Workplace Bullying and Harassment: What's the Difference?

Published: January 25, 2013 Author: Clearpoint Tags: Manager's Corner, Working and Workplaces

The problem of workplace bullying is a fairly hot topic in the world of work these days. Read our post, "Grown Up Mean Girls: Bullies in the Workplace," for a couple of true stories we collected from friends and colleagues.

In this follow up, I try to explain the difference between workplace bullying and harassment. Both types of misconduct cause damage to your organization but in potentially different ways. We hope this helps clarify the differences and the associated risks to your organization.

Our third post in this series suggests some strategies for managers who want to keep bullying out of their work environment.

Disclaimer: Clearpoint cares deeply about safe and healthy workplaces, but we are not employment lawyers. Nothing you read here should be considered legal advice. Please consult your own legal experts when crafting policies or deciding how to deal with matters of harassment and bullying on the job.


In the United States, harassment is defined by the Equal Employment Opportunity Commission (EEOC) as:  Unwelcome conduct that is based on race, color, religion, sex (including pregnancy), national origin, age (40 or older), disability or genetic information. Harassment becomes unlawful where 1) enduring the offensive conduct becomes a condition of continued employment, or 2) the conduct is severe or pervasive enough to create a work environment that a reasonable person would consider intimidating, hostile, or abusive. In the United States, workplace bullying is not specifically defined by the law or public policy.  This definition comes from The Healthy Workplace Campaign, an organization that advocates for better legal protections for bullied workers. Workplace Bullying is repeated, health-harming mistreatment of one or more persons (the targets) by one or more perpetrators that takes one or more of the following forms: - Verbal abuse. - Offensive conduct/behaviors (including nonverbal) which are threatening, humiliating or intimidating - Work interference - sabotage - which prevents work from getting done.

Differences Between Harassment and Bullying in the Workplace

Harassment is a form of employment discrimination that is prohibited by law. U.S. employment law does not currently address bullying.
Harassment relates to person's status as a member of protected group because of his or her race, color, religion, sex (including pregnancy), national origin, age (40 or older), disability or genetic information. Bullying can be directed at anyone and does not have to be related to race, color, religion, etc.
Harassment doesn't have to be directed at an individual. Prohibited conduct that is directed at no one in particular can still be considered harassment. Bullying is always characterized by individual(s) who willfully targets another person or persons.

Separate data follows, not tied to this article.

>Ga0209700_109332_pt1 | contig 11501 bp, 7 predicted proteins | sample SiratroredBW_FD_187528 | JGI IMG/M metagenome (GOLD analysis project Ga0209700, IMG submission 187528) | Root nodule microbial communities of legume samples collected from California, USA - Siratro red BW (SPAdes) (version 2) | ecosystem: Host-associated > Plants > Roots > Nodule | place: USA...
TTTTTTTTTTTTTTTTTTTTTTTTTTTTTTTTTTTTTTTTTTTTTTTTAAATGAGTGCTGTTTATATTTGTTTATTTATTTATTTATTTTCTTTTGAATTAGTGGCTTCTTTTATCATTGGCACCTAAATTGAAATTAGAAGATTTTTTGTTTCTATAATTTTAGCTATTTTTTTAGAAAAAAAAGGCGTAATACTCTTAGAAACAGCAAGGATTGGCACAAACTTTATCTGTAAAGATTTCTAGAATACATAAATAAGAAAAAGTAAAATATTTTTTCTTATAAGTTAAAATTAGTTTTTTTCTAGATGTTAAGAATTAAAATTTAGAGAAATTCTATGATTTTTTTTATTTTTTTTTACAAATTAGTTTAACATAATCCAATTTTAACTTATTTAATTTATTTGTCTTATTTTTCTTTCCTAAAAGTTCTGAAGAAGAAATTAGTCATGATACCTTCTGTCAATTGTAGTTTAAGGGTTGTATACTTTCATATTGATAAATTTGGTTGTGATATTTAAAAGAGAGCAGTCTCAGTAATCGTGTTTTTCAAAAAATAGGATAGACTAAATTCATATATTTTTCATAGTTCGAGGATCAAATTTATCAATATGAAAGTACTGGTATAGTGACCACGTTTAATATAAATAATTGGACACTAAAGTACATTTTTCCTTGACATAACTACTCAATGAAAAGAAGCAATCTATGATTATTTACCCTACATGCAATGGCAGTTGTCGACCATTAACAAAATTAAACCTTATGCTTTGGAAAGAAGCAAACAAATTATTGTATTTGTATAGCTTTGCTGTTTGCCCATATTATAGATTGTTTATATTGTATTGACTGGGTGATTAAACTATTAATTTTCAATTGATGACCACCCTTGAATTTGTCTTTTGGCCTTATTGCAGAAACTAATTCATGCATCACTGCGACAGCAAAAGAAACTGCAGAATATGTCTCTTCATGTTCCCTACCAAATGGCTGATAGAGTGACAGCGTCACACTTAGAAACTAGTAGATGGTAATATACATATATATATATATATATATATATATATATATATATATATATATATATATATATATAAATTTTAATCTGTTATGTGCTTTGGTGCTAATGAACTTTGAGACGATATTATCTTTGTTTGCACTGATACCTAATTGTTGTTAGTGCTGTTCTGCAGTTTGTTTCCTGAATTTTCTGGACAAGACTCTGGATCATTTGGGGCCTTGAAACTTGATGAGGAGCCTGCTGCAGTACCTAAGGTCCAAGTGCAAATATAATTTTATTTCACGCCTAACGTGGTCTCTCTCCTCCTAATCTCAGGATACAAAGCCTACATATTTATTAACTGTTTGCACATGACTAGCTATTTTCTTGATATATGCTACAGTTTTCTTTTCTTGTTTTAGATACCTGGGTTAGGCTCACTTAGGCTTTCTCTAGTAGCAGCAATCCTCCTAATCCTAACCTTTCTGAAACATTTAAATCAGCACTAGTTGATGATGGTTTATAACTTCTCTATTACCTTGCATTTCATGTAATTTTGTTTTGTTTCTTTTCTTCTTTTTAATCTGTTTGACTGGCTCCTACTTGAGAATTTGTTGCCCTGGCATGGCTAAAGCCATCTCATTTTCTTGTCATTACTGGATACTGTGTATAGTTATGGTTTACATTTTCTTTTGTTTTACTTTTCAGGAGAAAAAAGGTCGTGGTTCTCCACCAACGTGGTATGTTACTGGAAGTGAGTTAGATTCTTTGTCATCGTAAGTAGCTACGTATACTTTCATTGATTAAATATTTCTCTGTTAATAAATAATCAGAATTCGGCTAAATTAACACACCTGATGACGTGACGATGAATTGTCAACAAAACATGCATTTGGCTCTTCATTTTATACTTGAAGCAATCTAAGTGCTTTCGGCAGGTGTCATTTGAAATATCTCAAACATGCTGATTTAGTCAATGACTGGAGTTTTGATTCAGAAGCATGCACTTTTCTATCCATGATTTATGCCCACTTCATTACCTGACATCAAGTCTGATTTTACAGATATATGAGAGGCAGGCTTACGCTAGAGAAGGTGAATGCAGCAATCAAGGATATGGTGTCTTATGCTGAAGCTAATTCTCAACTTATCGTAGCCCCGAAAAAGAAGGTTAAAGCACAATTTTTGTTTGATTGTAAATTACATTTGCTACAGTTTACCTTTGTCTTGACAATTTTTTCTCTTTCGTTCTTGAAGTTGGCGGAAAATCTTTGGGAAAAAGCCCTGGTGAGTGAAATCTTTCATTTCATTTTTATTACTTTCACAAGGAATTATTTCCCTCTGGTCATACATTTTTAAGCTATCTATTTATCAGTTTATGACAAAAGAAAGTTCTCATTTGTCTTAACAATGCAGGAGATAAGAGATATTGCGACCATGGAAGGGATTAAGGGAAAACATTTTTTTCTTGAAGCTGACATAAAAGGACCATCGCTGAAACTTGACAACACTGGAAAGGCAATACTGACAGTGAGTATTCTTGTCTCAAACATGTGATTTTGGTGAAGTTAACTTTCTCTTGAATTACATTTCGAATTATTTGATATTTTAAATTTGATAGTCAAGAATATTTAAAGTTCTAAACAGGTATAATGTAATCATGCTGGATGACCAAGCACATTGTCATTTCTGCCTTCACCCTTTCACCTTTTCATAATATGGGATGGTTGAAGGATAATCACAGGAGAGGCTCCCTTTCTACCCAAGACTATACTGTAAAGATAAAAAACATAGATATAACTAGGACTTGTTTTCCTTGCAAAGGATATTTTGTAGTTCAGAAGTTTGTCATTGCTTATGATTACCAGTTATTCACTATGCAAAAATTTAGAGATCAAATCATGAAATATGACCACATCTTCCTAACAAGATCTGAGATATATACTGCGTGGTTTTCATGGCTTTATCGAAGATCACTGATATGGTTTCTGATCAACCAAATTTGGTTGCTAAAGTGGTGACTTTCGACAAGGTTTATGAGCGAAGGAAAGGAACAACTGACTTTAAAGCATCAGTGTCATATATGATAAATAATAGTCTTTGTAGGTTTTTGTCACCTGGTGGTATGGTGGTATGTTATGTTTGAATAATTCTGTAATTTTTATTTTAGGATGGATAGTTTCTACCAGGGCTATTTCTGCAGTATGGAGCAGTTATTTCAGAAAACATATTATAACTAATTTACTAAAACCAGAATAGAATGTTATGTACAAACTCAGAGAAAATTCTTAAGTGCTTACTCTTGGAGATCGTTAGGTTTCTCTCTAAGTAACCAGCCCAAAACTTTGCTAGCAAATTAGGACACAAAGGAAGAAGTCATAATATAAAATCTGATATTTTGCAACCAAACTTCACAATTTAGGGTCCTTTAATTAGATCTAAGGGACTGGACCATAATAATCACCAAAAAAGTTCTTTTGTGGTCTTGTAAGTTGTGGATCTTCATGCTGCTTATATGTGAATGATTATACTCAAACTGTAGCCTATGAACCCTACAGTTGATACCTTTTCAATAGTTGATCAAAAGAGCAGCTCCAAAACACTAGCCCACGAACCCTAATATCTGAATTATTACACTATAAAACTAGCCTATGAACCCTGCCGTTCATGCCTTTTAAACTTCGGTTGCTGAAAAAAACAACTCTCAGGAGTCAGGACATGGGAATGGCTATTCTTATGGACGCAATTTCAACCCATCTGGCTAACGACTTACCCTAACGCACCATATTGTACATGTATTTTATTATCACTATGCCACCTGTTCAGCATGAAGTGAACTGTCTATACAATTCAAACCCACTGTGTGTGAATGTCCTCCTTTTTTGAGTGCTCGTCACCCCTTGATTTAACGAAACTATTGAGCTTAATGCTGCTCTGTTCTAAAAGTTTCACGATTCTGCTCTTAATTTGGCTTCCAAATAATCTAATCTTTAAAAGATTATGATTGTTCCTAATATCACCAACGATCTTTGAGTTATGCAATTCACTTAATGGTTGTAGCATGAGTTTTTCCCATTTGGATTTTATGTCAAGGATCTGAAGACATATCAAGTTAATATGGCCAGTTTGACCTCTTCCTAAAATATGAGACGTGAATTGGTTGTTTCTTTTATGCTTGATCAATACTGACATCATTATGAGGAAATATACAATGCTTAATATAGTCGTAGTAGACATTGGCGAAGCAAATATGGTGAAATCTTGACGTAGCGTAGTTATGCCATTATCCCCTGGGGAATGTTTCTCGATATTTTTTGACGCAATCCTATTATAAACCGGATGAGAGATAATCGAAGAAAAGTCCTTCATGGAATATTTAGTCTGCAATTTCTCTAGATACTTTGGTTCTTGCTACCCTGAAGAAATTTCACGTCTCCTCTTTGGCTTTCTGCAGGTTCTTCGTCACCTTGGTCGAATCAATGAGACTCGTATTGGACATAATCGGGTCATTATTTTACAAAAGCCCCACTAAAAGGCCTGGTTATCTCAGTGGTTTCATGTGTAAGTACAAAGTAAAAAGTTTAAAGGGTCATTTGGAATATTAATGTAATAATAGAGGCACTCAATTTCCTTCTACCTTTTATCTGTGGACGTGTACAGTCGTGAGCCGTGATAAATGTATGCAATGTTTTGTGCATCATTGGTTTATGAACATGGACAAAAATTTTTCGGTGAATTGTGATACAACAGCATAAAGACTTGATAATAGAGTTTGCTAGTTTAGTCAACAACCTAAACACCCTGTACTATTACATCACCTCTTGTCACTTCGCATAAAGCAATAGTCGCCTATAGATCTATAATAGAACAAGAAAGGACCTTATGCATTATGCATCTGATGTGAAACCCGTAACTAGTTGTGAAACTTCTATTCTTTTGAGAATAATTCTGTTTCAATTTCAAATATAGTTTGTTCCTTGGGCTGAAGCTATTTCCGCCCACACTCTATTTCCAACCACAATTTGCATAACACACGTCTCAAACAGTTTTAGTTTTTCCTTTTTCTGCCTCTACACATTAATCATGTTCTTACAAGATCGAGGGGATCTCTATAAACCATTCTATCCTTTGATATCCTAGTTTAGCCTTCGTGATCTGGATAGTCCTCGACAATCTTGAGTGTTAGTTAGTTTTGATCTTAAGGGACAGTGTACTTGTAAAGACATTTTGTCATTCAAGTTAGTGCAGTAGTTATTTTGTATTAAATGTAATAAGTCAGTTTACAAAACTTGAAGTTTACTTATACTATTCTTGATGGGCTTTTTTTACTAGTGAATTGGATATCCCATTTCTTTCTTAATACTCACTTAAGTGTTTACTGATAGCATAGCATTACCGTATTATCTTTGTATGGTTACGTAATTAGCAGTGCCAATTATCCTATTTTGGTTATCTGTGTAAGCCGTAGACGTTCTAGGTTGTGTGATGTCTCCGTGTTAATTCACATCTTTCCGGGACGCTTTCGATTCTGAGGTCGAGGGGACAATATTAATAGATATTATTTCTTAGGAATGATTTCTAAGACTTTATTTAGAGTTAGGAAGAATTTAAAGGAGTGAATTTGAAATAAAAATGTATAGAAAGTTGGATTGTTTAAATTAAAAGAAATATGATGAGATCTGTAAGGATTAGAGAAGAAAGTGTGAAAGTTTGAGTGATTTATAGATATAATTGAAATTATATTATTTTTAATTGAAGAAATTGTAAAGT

Can take place whether or not there is any relationship between the harasser and the victim. Can't really occur in the absence of at least some sort of relationship between bully and target.
When bullying is occurring, the bully relentlessly targets the victim and the victim is unable to respond with equal force.
By definition, bullying ultimately causes targets to develop deep seated fears and/or adverse health effects that affect their ability to function normally. Experts consider bullying to be similar in nature to domestic abuse.

How Harassment and Bullying Can Overlap

A harasser is not always a bully, but they might be if they repeatedly target the same person(s) with the intent to harm or intimidate. Workplace bullying can be considered harassment if it the conduct is directed at the target because of his/her membership in a protected group.
Both harassment and bullying can be perpetrated openly or in secret, in person, or in any medium (including email, messaging, and social networks), with or without the knowledge of co-workers.
Both harassment and bullying can be verbal or physical. Most workplace bullying cases involve verbal abuse. If the bullying conduct becomes physical, legal authorities can get involved.

Liability Risks for Employers

Employers can potentially be held liable for discrimination that stems from harassment. Situations in which employers are or are not liable are matters of law. (Consult attorney for specific legal advice.) U.S. law currently does not specify legal liability for employers when workplace bullying has occurred. Bullying targets have no legal options unless they can show that either harassment or physical violence took place.
Employers are prohibited from retaliating against employees who claim harassment, and can be held liable if they do. U.S. law currently does not protect employees who report bullying.

Other Risks for Employers

Left unaddressed, both harassment and bullying in the workplace can cost your company dearly in the form of lowered productivity as employee attention shifts from meaningful performance to office power struggles. Whether or not there is a lawsuit, bad actors can cause tension and fear among employees (even those not being targeted), staff turnover and associated costs of hiring and training, stress-related health problems among employees, and absenteeism.

For a few tips about preventing workplace bullying, see our third post in this series.


Leave a Reply

Your email address will not be published. Required fields are marked *

Comments (0)

Hot Jobs of the Week

Here are just a few of the “hot jobs” Clearpoint is working on this week. Please apply for anything that is a fit for your skills and experience, and as always please feel free to share with your networks.